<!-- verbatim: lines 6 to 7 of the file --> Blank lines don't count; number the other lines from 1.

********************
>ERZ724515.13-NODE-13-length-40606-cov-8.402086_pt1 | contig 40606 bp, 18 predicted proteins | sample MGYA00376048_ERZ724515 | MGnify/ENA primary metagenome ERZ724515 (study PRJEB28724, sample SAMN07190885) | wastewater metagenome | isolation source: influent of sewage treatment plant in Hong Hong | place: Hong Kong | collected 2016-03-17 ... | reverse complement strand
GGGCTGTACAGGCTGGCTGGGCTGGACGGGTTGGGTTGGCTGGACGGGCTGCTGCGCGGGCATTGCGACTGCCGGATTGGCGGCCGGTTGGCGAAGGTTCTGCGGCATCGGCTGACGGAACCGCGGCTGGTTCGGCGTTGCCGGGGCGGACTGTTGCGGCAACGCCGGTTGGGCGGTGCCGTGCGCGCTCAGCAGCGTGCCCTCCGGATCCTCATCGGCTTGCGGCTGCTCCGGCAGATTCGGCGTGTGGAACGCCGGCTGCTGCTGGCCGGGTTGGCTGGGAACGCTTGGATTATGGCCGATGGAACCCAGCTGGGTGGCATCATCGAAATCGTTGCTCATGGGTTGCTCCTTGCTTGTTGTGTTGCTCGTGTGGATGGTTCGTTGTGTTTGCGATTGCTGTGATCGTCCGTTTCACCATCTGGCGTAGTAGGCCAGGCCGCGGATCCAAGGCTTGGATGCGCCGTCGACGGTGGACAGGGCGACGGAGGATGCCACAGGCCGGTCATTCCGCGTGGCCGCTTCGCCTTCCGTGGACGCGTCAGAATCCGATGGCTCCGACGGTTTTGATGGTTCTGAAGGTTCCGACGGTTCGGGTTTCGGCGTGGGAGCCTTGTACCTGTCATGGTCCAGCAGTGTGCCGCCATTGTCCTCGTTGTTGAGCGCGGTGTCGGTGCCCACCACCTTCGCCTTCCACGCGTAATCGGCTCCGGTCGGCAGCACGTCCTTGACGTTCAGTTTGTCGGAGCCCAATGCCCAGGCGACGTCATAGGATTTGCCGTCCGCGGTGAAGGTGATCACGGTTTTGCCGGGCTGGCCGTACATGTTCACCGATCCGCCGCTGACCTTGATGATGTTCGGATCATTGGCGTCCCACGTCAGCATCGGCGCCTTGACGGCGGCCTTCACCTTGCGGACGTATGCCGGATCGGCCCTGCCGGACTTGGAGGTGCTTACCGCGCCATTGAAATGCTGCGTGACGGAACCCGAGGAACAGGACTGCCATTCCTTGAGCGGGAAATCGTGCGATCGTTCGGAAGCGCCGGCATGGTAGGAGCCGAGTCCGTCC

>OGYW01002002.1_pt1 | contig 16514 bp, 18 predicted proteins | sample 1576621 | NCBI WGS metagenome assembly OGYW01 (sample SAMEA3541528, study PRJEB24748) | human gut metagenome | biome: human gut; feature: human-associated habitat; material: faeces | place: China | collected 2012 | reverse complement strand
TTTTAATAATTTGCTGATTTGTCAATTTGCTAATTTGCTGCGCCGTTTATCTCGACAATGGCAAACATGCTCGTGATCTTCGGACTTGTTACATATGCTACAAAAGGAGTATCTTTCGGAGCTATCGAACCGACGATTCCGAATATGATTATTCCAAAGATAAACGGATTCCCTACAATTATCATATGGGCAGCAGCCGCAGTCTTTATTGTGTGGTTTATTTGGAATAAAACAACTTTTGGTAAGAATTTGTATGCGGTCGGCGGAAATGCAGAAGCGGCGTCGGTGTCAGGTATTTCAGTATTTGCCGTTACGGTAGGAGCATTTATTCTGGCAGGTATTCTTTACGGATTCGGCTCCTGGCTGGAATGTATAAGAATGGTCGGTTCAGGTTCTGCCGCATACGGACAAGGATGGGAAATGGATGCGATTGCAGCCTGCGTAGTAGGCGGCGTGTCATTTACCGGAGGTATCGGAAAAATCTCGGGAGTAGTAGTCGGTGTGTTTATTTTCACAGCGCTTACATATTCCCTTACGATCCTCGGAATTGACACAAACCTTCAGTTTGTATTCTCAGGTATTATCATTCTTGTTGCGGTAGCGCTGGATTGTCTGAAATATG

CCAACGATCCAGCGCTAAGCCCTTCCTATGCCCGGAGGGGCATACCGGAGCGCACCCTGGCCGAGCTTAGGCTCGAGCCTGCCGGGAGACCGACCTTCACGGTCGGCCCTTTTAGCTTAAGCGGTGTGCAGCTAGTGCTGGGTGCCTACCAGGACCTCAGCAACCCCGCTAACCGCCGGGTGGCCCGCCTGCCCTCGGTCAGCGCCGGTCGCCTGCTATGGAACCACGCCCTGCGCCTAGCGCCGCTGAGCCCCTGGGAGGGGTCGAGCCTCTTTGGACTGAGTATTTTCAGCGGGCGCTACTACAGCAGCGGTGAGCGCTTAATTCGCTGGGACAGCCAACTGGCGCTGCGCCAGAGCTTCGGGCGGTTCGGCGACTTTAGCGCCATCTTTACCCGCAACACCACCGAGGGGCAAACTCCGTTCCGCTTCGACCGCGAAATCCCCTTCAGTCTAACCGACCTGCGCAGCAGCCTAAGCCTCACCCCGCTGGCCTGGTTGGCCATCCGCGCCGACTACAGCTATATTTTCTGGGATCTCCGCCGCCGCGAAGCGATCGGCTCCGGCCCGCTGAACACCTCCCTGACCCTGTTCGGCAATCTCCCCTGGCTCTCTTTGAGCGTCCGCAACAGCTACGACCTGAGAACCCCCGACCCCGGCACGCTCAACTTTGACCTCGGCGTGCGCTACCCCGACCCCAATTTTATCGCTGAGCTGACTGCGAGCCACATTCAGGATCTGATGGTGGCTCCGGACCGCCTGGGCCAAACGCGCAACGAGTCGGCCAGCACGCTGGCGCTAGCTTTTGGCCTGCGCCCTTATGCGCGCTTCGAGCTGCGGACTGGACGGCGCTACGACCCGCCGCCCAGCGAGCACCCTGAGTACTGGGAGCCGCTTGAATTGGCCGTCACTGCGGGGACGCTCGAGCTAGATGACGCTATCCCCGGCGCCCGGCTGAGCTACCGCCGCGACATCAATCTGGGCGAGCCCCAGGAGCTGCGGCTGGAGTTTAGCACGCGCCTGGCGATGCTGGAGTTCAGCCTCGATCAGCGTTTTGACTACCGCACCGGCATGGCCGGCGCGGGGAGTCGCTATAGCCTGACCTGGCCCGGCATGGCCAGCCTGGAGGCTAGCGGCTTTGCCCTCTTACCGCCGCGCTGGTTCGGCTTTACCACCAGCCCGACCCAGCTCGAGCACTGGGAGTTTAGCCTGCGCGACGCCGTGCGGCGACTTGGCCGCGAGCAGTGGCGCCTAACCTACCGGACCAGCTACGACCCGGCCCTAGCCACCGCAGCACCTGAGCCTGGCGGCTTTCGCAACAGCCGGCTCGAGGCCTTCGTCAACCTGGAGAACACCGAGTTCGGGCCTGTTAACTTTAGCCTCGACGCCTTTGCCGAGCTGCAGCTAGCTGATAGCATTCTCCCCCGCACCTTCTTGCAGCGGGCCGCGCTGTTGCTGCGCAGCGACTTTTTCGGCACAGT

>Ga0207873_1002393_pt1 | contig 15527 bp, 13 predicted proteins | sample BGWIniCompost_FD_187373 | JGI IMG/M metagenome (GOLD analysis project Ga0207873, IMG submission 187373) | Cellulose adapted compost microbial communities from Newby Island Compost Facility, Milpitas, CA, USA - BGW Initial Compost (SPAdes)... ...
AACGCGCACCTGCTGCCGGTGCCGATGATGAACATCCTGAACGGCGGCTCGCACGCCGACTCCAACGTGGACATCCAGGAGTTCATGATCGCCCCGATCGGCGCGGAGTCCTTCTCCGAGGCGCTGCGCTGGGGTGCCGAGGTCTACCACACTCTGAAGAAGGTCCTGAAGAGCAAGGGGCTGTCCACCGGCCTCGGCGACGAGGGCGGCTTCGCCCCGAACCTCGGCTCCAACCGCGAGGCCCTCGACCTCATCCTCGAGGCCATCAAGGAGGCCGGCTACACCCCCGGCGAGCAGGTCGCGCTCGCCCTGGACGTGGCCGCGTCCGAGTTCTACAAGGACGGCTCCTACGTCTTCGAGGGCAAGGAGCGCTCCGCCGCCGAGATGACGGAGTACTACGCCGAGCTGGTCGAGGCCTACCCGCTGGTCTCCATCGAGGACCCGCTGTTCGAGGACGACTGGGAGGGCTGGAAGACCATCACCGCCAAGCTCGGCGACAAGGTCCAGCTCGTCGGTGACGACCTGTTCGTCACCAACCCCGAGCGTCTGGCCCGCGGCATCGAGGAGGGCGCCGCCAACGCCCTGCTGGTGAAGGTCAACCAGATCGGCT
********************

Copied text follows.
>Ga0207873_1002393_pt1 | contig 15527 bp, 13 predicted proteins | sample BGWIniCompost_FD_187373 | JGI IMG/M metagenome (GOLD analysis project Ga0207873, IMG submission 187373) | Cellulose adapted compost microbial communities from Newby Island Compost Facility, Milpitas, CA, USA - BGW Initial Compost (SPAdes)... ...
AACGCGCACCTGCTGCCGGTGCCGATGATGAACATCCTGAACGGCGGCTCGCACGCCGACTCCAACGTGGACATCCAGGAGTTCATGATCGCCCCGATCGGCGCGGAGTCCTTCTCCGAGGCGCTGCGCTGGGGTGCCGAGGTCTACCACACTCTGAAGAAGGTCCTGAAGAGCAAGGGGCTGTCCACCGGCCTCGGCGACGAGGGCGGCTTCGCCCCGAACCTCGGCTCCAACCGCGAGGCCCTCGACCTCATCCTCGAGGCCATCAAGGAGGCCGGCTACACCCCCGGCGAGCAGGTCGCGCTCGCCCTGGACGTGGCCGCGTCCGAGTTCTACAAGGACGGCTCCTACGTCTTCGAGGGCAAGGAGCGCTCCGCCGCCGAGATGACGGAGTACTACGCCGAGCTGGTCGAGGCCTACCCGCTGGTCTCCATCGAGGACCCGCTGTTCGAGGACGACTGGGAGGGCTGGAAGACCATCACCGCCAAGCTCGGCGACAAGGTCCAGCTCGTCGGTGACGACCTGTTCGTCACCAACCCCGAGCGTCTGGCCCGCGGCATCGAGGAGGGCGCCGCCAACGCCCTGCTGGTGAAGGTCAACCAGATCGGCT